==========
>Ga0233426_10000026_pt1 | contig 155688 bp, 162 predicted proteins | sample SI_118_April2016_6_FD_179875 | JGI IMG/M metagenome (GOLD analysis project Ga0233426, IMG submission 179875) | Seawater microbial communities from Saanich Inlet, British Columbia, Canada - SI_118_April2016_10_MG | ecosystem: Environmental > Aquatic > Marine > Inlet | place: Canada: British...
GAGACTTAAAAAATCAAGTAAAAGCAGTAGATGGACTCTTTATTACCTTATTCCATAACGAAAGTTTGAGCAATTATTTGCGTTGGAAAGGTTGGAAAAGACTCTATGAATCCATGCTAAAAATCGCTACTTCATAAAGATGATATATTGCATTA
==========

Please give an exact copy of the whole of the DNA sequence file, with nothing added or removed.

>Ga0233426_10000026_pt1 | contig 155688 bp, 162 predicted proteins | sample SI_118_April2016_6_FD_179875 | JGI IMG/M metagenome (GOLD analysis project Ga0233426, IMG submission 179875) | Seawater microbial communities from Saanich Inlet, British Columbia, Canada - SI_118_April2016_10_MG | ecosystem: Environmental > Aquatic > Marine > Inlet | place: Canada: British...
GAGACTTAAAAAATCAAGTAAAAGCAGTAGATGGACTCTTTATTACCTTATTCCATAACGAAAGTTTGAGCAATTATTTGCGTTGGAAAGGTTGGAAAAGACTCTATGAATCCATGCTAAAAATCGCTACTTCATAAAGATGATATATTGCATTA